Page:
March job gains beat expectations: Here’s what it means for interest rates

March job gains beat expectations: Here’s what it means for interest rates

March showed strong job growth, beating economists’ expectations. Here’s what that could mean for the Fed’s interest rate path. (iStock)

According to the latest report from the Bureau of Labor Statistics (BLS).

Total nonfarm payrolls rose by 431,000 in March, the report said, led by strong increases in recreation and hospitality (112,000), professional and business services (102,000), retail (49,000) and manufacturing (48,000).

“The economy saw strong job growth in March as consumer demand continued to rise due to declining cases of Omicron,” said Dawit Kebede, senior economist at Credit Union National. Association. “The unemployment rate fell to 3.6%, approaching a pre-pandemic level of 3.5%. A quarter of the job gains were in leisure and hospitality, as consumers feel more comfortable traveling and engaging in person.”

The surge in job creation will likely continue to push the Federal Reserve to raise interest rates as it continues to battle rising inflation. If you want to take advantage of rates before they go up, you can consider refinancing your private student loans. Visit Credible to find your personalized interest rate without affecting your credit score.

FEDERAL RESERVE RAISES INTEREST RATES: WHAT TO DO NOW

Strong jobs report should push Fed to keep raising rates, expert says

The Federal Reserve recently raised interest rates for the first time since 2018, and announced that several more rate hikes are likely to be needed this year and in 2023. The move comes as inflation recently hit its third consecutive 40-year high in February.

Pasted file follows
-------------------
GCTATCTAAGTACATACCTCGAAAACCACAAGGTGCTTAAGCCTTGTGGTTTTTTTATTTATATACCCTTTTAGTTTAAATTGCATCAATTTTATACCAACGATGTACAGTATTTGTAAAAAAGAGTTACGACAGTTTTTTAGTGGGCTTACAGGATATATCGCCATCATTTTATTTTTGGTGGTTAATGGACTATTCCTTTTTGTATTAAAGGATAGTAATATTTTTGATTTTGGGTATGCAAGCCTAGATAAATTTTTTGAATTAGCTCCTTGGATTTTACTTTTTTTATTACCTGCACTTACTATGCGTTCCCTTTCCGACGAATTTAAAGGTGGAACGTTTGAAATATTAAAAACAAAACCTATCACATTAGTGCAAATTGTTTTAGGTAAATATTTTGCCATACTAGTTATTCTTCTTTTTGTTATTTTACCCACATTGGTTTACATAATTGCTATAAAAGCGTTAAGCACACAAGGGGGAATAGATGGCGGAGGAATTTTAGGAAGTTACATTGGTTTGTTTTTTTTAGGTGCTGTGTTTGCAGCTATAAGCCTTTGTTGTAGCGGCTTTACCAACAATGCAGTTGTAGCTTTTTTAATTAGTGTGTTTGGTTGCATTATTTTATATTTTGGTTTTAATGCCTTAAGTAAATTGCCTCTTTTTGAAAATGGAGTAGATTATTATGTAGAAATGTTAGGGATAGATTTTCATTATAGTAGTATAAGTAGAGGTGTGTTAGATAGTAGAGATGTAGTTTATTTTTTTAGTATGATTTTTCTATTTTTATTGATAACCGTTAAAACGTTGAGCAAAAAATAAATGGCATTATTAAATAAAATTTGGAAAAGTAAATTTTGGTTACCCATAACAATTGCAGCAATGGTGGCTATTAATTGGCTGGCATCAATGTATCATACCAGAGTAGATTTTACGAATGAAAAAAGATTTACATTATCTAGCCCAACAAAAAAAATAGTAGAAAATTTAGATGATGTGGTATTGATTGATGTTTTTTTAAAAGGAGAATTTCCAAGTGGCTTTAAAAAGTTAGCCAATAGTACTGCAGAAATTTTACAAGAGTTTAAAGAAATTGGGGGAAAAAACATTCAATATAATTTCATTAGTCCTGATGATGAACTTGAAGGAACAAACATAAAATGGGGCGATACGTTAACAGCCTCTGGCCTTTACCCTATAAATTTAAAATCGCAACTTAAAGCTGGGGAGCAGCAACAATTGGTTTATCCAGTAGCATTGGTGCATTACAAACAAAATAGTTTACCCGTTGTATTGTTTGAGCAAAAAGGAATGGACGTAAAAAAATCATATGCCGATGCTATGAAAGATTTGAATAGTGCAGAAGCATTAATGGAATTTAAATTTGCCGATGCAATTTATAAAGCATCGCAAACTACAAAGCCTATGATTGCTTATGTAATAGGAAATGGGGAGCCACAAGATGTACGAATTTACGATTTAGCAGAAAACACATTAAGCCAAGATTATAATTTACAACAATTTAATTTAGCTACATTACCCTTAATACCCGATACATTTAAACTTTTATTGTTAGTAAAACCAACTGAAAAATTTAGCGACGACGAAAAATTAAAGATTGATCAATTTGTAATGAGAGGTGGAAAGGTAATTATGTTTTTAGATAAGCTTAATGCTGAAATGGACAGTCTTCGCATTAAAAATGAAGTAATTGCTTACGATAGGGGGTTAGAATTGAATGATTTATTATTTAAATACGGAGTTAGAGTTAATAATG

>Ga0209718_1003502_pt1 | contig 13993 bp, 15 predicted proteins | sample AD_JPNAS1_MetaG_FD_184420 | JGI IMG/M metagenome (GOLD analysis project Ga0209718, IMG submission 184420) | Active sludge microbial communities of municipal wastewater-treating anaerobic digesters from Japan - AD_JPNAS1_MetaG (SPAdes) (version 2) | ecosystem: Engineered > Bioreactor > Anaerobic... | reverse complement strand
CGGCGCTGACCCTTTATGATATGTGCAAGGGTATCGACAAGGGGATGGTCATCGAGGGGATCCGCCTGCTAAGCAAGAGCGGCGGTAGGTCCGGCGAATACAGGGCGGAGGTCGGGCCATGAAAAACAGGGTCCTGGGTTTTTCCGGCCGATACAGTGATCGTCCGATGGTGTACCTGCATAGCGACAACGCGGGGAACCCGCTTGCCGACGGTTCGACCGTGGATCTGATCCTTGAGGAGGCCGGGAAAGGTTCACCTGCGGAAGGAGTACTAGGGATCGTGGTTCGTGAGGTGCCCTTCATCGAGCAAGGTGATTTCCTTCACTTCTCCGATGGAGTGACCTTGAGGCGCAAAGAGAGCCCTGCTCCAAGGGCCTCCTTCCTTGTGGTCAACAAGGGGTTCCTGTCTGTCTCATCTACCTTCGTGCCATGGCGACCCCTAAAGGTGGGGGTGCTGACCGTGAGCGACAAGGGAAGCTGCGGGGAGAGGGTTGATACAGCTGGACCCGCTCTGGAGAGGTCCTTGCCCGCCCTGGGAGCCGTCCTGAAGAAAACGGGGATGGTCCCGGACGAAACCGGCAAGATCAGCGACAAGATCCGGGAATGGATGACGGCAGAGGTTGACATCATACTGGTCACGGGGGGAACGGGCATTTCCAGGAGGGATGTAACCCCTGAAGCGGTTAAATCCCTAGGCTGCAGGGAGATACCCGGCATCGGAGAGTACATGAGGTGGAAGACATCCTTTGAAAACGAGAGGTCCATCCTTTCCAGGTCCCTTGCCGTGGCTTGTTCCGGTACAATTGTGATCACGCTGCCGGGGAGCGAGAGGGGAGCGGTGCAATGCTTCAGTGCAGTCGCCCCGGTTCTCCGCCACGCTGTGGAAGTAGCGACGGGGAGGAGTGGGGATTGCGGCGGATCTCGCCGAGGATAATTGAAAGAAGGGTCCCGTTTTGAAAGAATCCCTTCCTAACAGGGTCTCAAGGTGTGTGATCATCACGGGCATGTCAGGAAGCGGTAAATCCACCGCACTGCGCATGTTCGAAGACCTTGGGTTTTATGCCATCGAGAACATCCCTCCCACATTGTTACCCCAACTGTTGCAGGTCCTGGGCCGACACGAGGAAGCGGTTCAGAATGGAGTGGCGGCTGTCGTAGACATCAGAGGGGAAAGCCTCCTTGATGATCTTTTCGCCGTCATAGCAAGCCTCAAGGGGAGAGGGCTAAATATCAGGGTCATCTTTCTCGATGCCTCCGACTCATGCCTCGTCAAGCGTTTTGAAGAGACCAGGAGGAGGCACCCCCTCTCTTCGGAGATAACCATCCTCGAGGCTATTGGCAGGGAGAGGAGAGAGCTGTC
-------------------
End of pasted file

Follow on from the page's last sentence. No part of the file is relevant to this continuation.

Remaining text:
Now, as the jobs market continues to recover, an economist says this will mean the Federal Reserve will continue to raise rates.

“Although mortgage rates have climbed more than half a percentage point in the past two weeks, reducing affordability for many potential first-time home buyers, rising wages will certainly help somewhat compensate for this obstacle,” said the senior vice president and chief economist of the Mortgage Bankers Association. said Mike Fratantoni. “And the confidence that many potential buyers have in their financial situation also benefits from this historically strong labor market. We continue to expect the Federal Reserve to raise rates quickly to counter the surge in inflation and that this report would only add more urgency to their plans to do this.”

If you’re looking to take advantage of interest rates before they rise again, you might consider refinancing your mortgage to lower your monthly payment. Visit Credible to compare multiple mortgage lenders at once and choose the one with the best interest rate for you.

INFLATION REACHES ANOTHER 40-YEAR HIGH IN FEBRUARY

Returning employees to work could support job growth

The economic effects of COVID-19 are fading as many businesses and even the federal government choose to bring their employees back to work in person. This change also improves job growth, says Fratantoni.

“Only 10% of workers reported telecommuting due to the pandemic in March, down from 13% in February and less than half the level from its peak,” he said. “As the federal government and others return to work in April, this number is expected to fall sharply, which could well lead to further employment changes in retail, professional services and other sectors that depend on the work in person.”

Strong job gains in March could likely be volatile, as some are based on temporary factors like a massive return to work. Fratantoni added that job growth in March was “well above what can be sustained over the longer term.”

If you want to take advantage of interest rates today before future rate hikes, consider taking out a personal loan to pay off high-interest debt. Contact Credible to speak with a loan expert and get all your questions answered.

Do you have a financial question, but you don’t know who to contact? Email the Credible Money Expert at moneyexpert@credible.com and your question might be answered by Credible in our Money Expert column.

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